“Self-Directed” is not a legally defined term, but an industry term for an account that allows the account holder to choose his or her own investments.
It is an IRA that can accommodate Real Estate related investments along with a virtually unlimited list of other asset types.
- More than $8 trillion in buying power
- Real Estate is a great hedge against inflation – Tangible Assets
- Buy and sell the property that you want, when you want! No time constraints
- If the investments are made using a ROTH there will never be a tax!
- Invest in What YOU Know
- Leverage Your IRA
- A 401(k) plan from a past employer can be rolled into a new IRA or other plan.
- Funds that are in an active 401(k) with a current employer typically cannot be utilized unless the plan allows true self-direction.
- Employees that are 59.5 years old or older are typically allowed an “in-service” distribution that allows funds in an active plan to be rolled over into a new plan without penalty.
All IRAs can be self-directed.
If an investment is not specifically disallowed, it is allowed…
ANYTHING but the following:
- Life Insurance Contracts
- Stock in a Sub-Chapter “S” Corporation
You name it, and an IRA can probably purchase it.
Any purchase simply must be for investment purposes.
- Rental Houses
- Apartment Buildings
- Office Buildings
- Retail Centers
- Any Real Property to be held for Investment…
- A Future Retirement Home?
- Primary Residence
- Second Home
- Home for a disqualified party
- Office Building to be used by a DQ
Disqualified Parties Include the Following:
- Individual-members of your family (spouse, ancestor, lineal descendant, and any spouse of a lineal descendant)
- The manager of your IRA, investment advisor to your IRA, or person with discretionary authority over IRA.
- Other legal entities you own a controlling interest in.
- Borrowing money from your IRA
- Selling property to your IRA
- Unreasonable compensation for management
- Using your IRA as a security for a loan
- Buying property for personal use
Generally, a prohibited transaction in connection with a traditional IRA account at any time during a year results in the dissolution of the IRA as of the first day of that year.
- The loan MUST be NON-RECOURSE (i.e., the IRA owner cannot guarantee the loan personally).
- A disqualified party cannot guarantee a loan for an IRA.
- You pay tax on any income or capital gains derived from leverage (UBIT).*
*Self-directed 401(k) accounts are not subject to UBIT
A basic self-directed IRA can be created by rolling or transferring funds from previous employer-sponsored plans or any IRA. The accounts must simply be moved to a “self-directed” custodian.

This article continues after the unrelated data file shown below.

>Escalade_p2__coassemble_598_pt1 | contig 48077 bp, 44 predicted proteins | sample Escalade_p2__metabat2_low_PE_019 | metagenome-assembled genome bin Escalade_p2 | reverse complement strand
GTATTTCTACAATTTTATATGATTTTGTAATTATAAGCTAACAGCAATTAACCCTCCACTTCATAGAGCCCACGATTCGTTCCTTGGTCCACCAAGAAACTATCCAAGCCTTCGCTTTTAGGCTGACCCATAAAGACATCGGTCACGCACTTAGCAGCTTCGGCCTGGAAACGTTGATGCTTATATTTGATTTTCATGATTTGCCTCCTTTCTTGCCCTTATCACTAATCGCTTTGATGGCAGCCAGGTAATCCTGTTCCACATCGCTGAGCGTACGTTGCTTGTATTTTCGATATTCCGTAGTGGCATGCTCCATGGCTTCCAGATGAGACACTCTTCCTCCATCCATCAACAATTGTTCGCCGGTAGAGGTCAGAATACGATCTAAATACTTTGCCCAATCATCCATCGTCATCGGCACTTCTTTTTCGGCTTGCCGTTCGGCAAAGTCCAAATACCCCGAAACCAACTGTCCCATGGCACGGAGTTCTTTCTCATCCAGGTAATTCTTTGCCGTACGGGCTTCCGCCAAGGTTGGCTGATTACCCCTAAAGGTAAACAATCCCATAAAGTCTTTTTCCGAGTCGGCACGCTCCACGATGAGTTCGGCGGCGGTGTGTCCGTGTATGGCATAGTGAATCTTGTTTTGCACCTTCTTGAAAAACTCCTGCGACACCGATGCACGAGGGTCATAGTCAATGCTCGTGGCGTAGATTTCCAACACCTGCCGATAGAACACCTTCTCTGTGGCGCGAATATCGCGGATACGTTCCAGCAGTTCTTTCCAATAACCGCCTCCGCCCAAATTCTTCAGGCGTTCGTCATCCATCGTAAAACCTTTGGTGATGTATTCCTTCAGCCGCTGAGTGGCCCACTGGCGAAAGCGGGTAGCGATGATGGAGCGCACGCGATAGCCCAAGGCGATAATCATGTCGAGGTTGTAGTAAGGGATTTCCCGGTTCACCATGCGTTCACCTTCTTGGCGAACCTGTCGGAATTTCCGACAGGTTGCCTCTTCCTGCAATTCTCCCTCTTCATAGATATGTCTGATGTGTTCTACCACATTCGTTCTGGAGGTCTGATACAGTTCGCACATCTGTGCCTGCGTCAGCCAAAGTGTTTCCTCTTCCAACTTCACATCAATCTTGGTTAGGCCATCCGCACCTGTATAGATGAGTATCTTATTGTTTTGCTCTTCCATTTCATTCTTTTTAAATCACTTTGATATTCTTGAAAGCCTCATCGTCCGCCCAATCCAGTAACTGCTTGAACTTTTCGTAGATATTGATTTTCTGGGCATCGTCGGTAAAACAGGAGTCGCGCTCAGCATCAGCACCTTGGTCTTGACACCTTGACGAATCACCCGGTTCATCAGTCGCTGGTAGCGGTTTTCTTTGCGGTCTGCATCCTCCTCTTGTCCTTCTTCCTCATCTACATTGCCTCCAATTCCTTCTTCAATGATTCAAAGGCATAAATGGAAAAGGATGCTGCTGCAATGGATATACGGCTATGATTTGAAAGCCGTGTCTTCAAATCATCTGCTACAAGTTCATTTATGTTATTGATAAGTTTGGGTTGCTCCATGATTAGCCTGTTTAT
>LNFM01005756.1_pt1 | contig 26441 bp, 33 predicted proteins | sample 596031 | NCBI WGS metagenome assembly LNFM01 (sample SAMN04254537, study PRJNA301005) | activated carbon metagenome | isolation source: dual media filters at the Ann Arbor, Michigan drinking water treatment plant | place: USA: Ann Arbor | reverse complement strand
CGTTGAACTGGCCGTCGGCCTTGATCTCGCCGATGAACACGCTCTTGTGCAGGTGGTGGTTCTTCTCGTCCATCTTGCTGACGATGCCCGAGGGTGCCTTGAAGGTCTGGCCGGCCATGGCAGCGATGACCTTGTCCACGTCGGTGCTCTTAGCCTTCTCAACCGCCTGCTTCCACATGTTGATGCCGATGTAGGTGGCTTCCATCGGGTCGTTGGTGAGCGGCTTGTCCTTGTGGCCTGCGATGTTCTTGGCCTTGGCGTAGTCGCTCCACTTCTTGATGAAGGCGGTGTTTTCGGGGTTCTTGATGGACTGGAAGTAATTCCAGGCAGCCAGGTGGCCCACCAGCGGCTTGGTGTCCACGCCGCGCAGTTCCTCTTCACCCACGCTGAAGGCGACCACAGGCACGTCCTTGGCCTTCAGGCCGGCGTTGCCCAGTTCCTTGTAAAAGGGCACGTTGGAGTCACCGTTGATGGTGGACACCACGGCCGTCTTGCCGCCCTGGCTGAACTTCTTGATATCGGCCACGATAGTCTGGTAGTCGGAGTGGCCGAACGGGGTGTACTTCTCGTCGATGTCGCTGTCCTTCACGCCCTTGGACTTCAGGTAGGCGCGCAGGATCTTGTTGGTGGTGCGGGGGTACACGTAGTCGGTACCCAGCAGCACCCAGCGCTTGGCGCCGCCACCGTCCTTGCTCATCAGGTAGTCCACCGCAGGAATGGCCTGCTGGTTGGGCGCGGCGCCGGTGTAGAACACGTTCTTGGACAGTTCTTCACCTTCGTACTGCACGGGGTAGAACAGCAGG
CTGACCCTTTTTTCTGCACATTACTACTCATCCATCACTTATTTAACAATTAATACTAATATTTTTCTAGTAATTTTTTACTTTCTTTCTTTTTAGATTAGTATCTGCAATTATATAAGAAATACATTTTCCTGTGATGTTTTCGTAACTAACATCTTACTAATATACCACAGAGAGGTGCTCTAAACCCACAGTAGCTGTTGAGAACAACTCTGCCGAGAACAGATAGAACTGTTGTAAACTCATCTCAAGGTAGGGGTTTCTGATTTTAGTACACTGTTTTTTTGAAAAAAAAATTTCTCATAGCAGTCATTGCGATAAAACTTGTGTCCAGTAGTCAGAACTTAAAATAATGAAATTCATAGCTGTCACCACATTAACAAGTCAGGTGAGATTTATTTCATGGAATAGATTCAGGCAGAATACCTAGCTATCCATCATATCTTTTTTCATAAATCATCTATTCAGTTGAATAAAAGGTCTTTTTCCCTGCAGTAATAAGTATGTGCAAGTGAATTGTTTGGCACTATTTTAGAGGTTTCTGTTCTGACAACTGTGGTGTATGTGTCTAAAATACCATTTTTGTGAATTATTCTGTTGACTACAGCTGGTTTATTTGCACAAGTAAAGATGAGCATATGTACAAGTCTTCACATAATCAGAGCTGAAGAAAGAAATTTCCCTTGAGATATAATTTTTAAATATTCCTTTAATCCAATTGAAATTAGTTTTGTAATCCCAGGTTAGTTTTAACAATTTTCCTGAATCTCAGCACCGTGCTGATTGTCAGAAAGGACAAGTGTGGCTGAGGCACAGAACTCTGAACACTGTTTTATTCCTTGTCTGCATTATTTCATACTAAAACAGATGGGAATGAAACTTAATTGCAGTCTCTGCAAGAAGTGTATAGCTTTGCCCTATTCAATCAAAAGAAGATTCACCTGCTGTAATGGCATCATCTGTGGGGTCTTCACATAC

Follow these easy steps:
- Fill out application for a self-directed custodial account.
- Establish the new self-directed custodial account.
- Request the transfer of your retirement account to the new custodian.
A new investment is made by submitting the potential investment to the custodian. Upon custodial approval the investment will be made.
Investment approval is based upon the investment’s qualification, not its quality.
1. Your IRA funds are transferred to a “self-directed” custodian.
2. IRA Advantage creates a new LLC with checkbook control of your IRA account.
3. Simply write checks for your retirement investments.
- Find the desired investment and negotiate the purchase. The purchase agreement should be written between the seller and the IRA. Earnest money, inspections, etc. all must be paid by the IRA or other non-disqualified party.
- The offer should contain a contingency stating the purchase is subject to the Custodian’s approval.
- If financing is necessary the loan must be to the IRA and non recourse to the IRA’s owner.
- Find the desired investment and negotiate the purchase. The purchase agreement should be written between the seller and the IRA’s new LLC. Earnest money, inspections, etc. can all be paid simply with checks from the IRA LLC’s checking account.
- If financing is necessary the loan must be to the IRA LLC and non-recourse to the IRA’s owner.
- Use the IRA LLC’s checking account to write the check for the purchase of the new investment. It’s that simple!
- If a basic Self-directed is being used it is essential to include a contingency stating the purchase is subject to the IRA Custodian’s approval.
- If financing is necessary the loan must be a non-recourse IRA compliant loan and therefore there should be a contingency stating the purchase is subject to buyer securing such a loan.
- Establishing an account takes two to four weeks, ask for the time necessary to establish the account and/or fund earnest money and the purchase.
When using an IRA for real estate investments planning is essential. Ensure the success of your investment by maintaining adequate reserves to cover all holding costs and any potential emergencies.
The investment is not yours, it is your plan’s and therefore all income and expenses are the plan’s.
- List property as you normally would. The listing agreement is between the broker and IRA or IRA LLC.